The rise of stablecoins
The world’s first stablecoin, BitUSD, was launched on July 21, 2014. BitUSD was issued on the BitShares blockchain as a crypto-backed stablecoin. The second stablecoin, NuBits (NUB), was also launched in September 2014. Similar to BitUSD, NuBits was crypto-collateralized, but this time using Bitcoin.
BitUSD and NuBits were followed in the same year by Tether (USDT) through Bitfinex. The stablecoin is pegged to the value of the US dollar. Currently, USDT stands as one of the most widely recognized and used stablecoins. Its substantial adoption in specific international markets underlines the benefits introduced by fiat-backed cryptocurrencies.
In recent years, stablecoin adoption has paralleled the continuous use of digital currencies. Some recent stablecoins include MakerDAO’s Dai (DAI), launched in 2017, and Terra (LUNA), an algorithmic stablecoin that crashed in 2022.
As of January 2024, CoinGecko lists 99 stablecoins with a combined market cap of more than $129 billion. Most of these stablecoins, which can also be called USD coins, aim to replicate the value of the US dollar. However, there are also blockchain-based versions of other fiat currencies, and some stablecoins are backed by precious metals like gold or a basket of currencies.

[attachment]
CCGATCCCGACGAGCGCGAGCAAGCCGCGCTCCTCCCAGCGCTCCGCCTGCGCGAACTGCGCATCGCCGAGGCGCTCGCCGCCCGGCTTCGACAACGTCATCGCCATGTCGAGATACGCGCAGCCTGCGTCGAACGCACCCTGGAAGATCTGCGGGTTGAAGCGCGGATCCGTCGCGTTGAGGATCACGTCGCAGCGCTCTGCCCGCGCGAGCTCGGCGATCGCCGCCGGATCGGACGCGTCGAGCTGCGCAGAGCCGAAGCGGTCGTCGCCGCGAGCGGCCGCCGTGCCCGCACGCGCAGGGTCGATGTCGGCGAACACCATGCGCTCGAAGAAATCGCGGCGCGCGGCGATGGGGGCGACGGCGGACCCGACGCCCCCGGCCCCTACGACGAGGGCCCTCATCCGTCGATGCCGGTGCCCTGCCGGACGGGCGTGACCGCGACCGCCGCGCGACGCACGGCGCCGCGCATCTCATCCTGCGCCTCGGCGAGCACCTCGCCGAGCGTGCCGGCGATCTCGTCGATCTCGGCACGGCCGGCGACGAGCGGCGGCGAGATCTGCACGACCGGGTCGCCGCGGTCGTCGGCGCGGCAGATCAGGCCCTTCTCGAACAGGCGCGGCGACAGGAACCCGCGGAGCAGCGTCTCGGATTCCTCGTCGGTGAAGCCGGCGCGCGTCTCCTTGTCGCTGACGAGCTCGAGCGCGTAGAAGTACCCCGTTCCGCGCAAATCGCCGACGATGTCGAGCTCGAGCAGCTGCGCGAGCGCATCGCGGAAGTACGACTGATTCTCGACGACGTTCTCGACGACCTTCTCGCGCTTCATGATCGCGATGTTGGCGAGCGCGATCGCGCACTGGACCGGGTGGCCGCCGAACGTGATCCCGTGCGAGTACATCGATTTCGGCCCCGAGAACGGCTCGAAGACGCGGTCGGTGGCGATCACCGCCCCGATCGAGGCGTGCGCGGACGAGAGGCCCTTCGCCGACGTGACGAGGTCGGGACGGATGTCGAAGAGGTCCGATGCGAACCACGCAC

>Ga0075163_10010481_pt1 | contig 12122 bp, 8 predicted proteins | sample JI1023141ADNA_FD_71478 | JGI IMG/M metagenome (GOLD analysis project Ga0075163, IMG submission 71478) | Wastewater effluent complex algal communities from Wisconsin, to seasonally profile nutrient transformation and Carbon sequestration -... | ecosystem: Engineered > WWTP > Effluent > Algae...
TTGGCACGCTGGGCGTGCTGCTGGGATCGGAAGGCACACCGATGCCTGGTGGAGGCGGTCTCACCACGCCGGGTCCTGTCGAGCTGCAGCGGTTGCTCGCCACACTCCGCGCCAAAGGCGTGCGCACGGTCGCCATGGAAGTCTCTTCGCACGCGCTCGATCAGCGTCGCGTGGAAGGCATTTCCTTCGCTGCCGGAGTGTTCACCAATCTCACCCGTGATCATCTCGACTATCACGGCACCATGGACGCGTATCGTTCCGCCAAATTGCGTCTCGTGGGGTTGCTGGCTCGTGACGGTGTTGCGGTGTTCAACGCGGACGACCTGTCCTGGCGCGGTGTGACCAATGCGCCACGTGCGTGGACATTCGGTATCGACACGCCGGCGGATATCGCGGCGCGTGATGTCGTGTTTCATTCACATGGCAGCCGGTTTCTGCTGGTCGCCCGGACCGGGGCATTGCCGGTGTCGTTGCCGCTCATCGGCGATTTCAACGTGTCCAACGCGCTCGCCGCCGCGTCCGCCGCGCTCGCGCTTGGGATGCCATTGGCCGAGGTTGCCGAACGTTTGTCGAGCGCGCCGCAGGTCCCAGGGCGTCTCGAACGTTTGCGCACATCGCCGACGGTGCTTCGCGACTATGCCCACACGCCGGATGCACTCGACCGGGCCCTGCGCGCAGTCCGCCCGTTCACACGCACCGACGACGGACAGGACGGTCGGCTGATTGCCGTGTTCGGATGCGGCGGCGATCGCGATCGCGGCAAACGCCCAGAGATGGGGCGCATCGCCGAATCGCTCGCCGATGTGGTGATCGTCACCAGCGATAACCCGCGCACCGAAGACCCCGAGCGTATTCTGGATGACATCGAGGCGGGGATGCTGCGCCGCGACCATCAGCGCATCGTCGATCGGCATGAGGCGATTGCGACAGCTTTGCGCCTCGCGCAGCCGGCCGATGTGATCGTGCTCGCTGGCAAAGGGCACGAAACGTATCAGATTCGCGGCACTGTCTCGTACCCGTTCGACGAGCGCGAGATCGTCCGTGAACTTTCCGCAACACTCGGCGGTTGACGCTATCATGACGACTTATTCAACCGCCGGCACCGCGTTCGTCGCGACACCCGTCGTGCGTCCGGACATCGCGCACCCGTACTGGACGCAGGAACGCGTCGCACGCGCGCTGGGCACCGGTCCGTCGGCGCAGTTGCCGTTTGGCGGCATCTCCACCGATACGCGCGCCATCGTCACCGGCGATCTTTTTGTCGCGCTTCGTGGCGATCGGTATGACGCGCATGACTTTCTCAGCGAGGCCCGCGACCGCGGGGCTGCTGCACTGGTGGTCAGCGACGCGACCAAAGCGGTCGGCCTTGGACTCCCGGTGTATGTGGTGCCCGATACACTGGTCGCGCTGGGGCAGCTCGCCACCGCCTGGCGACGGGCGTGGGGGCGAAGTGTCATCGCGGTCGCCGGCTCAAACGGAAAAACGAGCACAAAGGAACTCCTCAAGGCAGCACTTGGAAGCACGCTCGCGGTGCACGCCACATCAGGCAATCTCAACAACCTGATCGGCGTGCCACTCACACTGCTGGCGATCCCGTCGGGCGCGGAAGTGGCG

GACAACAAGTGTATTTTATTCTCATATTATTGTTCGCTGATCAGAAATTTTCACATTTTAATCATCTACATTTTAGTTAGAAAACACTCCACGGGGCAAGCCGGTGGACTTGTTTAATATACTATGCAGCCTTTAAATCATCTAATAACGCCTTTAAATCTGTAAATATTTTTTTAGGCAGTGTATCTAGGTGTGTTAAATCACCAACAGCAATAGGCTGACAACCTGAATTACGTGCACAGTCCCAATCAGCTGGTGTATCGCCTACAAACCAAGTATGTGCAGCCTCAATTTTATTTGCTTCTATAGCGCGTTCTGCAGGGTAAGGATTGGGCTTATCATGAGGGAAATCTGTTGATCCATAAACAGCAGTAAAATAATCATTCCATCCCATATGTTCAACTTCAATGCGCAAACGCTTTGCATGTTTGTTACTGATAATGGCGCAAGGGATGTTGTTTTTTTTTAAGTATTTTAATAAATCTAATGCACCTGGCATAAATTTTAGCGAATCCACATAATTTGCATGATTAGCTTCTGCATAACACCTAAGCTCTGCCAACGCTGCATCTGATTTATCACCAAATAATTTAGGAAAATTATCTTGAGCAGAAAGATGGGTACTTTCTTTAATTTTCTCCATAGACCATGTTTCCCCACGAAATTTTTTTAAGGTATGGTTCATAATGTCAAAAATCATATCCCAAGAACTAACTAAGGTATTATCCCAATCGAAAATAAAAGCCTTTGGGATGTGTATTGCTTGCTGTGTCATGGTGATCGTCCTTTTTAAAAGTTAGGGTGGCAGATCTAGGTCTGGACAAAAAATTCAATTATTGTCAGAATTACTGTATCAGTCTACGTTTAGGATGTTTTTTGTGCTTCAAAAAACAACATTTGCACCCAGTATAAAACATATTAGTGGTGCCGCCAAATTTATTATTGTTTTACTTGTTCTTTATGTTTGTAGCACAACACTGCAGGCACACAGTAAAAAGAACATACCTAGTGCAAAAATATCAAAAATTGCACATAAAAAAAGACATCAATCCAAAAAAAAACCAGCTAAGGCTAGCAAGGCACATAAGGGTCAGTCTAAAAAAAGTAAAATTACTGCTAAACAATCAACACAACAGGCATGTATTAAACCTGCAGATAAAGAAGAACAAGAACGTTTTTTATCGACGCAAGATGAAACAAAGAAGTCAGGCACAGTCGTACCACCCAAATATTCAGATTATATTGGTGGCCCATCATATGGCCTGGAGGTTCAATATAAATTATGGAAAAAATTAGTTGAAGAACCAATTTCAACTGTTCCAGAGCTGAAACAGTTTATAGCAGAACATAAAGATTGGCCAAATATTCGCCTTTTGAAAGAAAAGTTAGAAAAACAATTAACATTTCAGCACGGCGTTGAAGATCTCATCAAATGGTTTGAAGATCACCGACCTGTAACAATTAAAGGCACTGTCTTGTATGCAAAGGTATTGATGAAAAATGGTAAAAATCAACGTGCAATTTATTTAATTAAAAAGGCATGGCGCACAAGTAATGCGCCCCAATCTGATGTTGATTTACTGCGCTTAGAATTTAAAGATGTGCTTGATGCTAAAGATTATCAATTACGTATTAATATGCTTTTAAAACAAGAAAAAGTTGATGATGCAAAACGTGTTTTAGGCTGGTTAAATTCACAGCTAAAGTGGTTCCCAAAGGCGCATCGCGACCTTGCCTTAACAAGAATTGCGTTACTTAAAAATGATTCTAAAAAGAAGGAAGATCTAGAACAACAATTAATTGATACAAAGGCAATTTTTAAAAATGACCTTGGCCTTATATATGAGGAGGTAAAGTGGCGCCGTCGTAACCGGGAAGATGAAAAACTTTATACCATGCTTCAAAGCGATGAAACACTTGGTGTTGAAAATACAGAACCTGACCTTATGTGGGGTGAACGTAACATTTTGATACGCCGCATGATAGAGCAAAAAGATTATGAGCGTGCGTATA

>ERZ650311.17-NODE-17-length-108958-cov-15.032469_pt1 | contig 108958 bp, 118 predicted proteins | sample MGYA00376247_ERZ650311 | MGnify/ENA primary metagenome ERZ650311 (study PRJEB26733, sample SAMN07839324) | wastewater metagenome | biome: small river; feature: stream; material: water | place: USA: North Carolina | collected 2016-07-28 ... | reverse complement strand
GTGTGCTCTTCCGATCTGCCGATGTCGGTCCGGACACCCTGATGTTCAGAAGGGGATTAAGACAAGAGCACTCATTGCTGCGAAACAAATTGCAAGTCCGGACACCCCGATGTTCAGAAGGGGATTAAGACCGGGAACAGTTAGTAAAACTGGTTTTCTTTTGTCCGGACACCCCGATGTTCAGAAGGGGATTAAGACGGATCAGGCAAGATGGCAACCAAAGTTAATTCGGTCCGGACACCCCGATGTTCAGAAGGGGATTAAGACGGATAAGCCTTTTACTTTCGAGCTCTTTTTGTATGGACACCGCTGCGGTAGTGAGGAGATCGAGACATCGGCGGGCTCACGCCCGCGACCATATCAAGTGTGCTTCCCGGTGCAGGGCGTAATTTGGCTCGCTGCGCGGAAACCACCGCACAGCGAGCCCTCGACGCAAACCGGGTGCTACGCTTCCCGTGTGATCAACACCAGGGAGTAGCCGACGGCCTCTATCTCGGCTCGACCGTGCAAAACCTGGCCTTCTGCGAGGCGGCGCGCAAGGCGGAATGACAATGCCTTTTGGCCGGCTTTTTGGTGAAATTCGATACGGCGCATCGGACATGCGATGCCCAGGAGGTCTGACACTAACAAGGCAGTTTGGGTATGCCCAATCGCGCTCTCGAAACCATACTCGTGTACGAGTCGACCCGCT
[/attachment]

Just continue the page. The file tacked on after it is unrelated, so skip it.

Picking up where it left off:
Top 10 stablecoins by market cap
Below are the top ten stablecoins by market cap as of January 2024, according to Coin Gecko.
USDT - $95.1 billion
USDC - $25.6 billion
DAI - $5.1 billion
FDUSD - $2.1 billion
TUSD - $1.8 billion
USDD - $723 million
FRAX - $647 million
XAUT - $496 million
PAXG - $419 million
USDP - $363 million
Stablecoins offer several advantages compared to conventional fiat currencies and crypto assets like Bitcoin. These advantages stem from their unique design, combining the stability of traditional currencies with the efficiency and security of blockchain technology. They include:
Price stability is essential for crypto traders and decentralized finance (DeFi) users. Cryptocurrencies like Bitcoin and Ethereum (ETH) experience significant volatility, sometimes minute-by-minute. A more stable asset assures traders that the value of their tokens won't rise or crash sharply in the near future.
Cheap and fast transfer
Blockchain-based currencies — unlike conventional payment methods — cross boundaries with more speed than payments made through commercial bank networks. Stablecoins like USDC can be a fantastic option for sending money worldwide because of their quick processing times and low transaction costs.